“They’re out of control as far as where they feel justified in using force, because they’re essentially acting no different than gangsters,” Gammill said. “They’re walking down an alleyway and they’re going to knock skulls of anyone who gets in their way regardless of that person’s position in all of this.”
“When innocent bystanders need to start generally fearing getting beaten over the head by officers who are just mowing down people without concern, it becomes a frightening society to live in,” Kirakosian said.
Standt’s treatment by the officers was all the worse for the fact that she had been blocked from leaving the area beforehand by other officers, Kirakosian said.
“She was forced to stay there, and then she got beat down for staying there,” he said.
The clashes between police and protesters at Echo Park were a major flashpoint in an ongoing debate in L.A. over whether, how and when local government should step in to close, clean up or remove homeless encampments in city parks and other public spaces.
In its own reviews of the incident, the LAPD largely deflected blame for the tensions that arose and defended its officers, saying they had come under threat from objects being thrown by protesters and were forced to issue a dispersal order because protesters were using strobe lights to impede the vision of officers on skirmish lines.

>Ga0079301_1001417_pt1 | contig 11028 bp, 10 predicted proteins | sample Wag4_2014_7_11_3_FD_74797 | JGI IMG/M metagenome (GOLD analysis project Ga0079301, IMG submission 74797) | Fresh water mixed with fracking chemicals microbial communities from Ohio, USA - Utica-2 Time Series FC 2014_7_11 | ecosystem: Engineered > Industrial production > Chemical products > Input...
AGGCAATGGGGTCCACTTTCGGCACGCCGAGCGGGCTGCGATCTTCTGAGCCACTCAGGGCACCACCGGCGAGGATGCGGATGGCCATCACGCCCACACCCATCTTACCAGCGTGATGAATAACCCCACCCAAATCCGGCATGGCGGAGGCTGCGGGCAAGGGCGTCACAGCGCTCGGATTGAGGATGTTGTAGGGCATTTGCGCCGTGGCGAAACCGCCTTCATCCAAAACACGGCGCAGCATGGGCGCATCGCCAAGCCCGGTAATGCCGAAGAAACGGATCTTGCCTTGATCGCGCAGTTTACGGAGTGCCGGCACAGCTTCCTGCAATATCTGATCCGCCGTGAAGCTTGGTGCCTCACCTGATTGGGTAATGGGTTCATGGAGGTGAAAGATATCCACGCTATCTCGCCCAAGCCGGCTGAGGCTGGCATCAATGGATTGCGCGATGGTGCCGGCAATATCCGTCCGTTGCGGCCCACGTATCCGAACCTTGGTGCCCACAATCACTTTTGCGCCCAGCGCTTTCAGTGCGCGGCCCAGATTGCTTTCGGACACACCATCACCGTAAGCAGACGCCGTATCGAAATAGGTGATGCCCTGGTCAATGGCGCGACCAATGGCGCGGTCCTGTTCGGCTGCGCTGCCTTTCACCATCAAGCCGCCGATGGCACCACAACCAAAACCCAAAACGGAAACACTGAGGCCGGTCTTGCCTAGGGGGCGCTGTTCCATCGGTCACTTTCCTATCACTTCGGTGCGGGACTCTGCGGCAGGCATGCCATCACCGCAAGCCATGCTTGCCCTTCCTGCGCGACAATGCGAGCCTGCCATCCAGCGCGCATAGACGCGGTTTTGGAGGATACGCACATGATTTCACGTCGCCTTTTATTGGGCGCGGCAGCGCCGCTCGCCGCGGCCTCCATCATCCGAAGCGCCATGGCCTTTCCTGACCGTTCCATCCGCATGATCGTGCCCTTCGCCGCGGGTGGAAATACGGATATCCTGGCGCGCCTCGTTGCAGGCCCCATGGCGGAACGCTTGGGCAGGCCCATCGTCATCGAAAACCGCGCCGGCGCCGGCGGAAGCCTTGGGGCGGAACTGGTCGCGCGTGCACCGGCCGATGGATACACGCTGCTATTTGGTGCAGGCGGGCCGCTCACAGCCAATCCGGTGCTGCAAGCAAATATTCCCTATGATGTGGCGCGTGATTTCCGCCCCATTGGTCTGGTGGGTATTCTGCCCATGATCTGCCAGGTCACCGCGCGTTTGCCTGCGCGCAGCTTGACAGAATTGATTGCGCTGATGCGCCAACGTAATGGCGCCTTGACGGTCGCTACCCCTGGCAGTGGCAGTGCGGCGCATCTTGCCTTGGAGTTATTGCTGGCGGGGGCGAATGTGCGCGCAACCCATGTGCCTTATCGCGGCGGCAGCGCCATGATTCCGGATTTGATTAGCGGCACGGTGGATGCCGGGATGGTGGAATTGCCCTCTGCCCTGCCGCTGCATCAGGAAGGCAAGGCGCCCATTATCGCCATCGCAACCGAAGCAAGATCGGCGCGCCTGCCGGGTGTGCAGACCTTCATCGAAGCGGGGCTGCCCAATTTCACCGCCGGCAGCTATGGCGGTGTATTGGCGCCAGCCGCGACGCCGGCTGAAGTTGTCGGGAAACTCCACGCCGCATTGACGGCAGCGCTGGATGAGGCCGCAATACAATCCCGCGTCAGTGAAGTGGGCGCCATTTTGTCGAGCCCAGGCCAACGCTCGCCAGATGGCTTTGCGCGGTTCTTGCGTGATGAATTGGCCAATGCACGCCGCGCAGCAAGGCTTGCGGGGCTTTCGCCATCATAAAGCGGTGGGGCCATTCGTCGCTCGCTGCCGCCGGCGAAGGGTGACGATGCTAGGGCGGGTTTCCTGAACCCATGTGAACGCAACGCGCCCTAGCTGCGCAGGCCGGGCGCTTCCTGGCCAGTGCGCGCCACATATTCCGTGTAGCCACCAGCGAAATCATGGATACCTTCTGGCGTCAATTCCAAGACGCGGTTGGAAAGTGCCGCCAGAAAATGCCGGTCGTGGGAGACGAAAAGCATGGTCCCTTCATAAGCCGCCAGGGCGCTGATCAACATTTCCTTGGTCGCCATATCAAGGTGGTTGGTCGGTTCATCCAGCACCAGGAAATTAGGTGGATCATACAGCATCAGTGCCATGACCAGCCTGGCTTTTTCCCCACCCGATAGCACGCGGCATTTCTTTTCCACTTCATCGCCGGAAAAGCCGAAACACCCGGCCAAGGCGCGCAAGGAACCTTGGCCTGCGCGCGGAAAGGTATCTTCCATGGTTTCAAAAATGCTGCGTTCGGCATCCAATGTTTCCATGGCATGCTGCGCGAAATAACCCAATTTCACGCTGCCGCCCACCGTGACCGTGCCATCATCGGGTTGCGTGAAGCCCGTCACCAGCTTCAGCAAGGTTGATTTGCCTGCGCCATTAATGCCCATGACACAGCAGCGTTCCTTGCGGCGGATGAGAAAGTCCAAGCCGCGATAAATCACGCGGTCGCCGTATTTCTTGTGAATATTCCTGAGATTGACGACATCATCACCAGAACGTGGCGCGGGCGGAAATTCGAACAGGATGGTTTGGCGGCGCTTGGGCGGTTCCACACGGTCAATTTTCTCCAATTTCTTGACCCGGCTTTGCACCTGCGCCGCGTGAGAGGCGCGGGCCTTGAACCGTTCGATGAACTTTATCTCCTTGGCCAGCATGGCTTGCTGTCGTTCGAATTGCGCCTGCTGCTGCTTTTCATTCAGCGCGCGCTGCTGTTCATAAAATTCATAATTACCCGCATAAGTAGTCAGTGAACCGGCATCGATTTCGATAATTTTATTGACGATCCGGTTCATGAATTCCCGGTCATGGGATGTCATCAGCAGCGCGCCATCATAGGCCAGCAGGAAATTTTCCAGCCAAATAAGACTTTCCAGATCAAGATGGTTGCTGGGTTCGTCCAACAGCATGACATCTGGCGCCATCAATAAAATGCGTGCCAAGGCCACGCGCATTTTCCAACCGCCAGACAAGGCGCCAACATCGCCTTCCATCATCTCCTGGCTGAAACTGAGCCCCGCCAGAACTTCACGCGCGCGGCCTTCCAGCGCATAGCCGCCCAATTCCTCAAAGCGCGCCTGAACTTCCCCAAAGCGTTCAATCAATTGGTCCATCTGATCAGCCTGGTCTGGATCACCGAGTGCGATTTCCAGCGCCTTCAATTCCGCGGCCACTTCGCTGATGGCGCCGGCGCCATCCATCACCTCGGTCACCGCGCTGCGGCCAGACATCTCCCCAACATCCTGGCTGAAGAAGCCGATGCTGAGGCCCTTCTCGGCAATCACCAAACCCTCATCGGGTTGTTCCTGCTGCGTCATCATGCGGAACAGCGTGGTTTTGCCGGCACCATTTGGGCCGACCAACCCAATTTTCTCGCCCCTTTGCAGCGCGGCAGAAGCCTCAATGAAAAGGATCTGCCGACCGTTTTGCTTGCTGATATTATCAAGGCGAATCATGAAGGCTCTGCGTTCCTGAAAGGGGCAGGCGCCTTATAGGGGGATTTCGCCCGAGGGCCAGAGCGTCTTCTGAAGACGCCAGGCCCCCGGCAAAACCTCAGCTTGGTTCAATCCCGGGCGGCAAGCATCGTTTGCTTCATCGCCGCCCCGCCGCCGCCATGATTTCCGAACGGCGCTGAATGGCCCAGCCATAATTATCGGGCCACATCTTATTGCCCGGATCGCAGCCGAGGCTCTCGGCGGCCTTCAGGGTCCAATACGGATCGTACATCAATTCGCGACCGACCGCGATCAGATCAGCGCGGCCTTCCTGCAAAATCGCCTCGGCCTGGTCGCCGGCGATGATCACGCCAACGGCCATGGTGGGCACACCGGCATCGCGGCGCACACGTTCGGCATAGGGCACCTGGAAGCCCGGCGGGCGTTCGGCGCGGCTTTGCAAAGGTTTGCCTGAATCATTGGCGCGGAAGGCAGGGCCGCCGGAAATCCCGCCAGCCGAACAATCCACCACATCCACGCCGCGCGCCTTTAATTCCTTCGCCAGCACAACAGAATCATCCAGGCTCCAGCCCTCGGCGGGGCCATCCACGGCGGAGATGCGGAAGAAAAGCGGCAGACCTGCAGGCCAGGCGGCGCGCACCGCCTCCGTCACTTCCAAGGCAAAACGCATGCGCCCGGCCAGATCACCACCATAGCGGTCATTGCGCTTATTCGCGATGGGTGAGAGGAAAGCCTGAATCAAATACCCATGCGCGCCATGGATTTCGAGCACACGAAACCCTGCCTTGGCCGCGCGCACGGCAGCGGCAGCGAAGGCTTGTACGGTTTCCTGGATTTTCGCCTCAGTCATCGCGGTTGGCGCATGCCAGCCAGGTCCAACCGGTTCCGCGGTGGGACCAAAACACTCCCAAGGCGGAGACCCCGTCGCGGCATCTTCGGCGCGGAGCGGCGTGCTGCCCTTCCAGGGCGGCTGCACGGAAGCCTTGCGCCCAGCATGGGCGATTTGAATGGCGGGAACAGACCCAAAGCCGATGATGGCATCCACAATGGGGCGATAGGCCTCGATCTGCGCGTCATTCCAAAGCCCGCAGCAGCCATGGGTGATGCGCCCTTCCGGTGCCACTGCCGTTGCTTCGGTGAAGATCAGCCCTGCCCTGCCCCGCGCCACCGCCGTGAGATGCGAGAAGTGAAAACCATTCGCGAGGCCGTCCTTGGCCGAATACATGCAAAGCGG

The department acknowledged insufficient tracking of projectile weapons and poor communication with media in the field, and said there was “room for improvement” in its protest response. But it denied any major missteps, saying its protest response had improved from months prior, when protests over the killing of George Floyd by Minneapolis police erupted across the city.
Activists and other observers of the Echo Park clashes had vastly different opinions of the incident, however.
A protester named Isaac Scher alleged an officer broke his arm with a baton. Others accused police of shooting them with hard foam or beanbag projectiles without cause and of generally using excessive force on individuals exercising their 1st Amendment rights.
Media organizations have accused police of overreaching and of inappropriately targeting, wounding and arresting members of the press in Echo Park, too. A news photographer was shot in the abdomen with a police projectile while documenting the protest, which police claimed was a mistake, and a Times reporter and other members of the media were among more than 180 people detained or arrested after police declared the protest unlawful and issued the dispersal order. Prosecutors chose not to pursue any of the charges for failure to disperse.
Legal observers with the National Lawyers Guild also alleged being improperly targeted, and attorneys representing Black Lives Matter Los Angeles in a class-action lawsuit around the LAPD’s handling of the protests over Floyd’s killing successfully used police use of projectiles in Echo Park to argue for court restrictions on such weapons.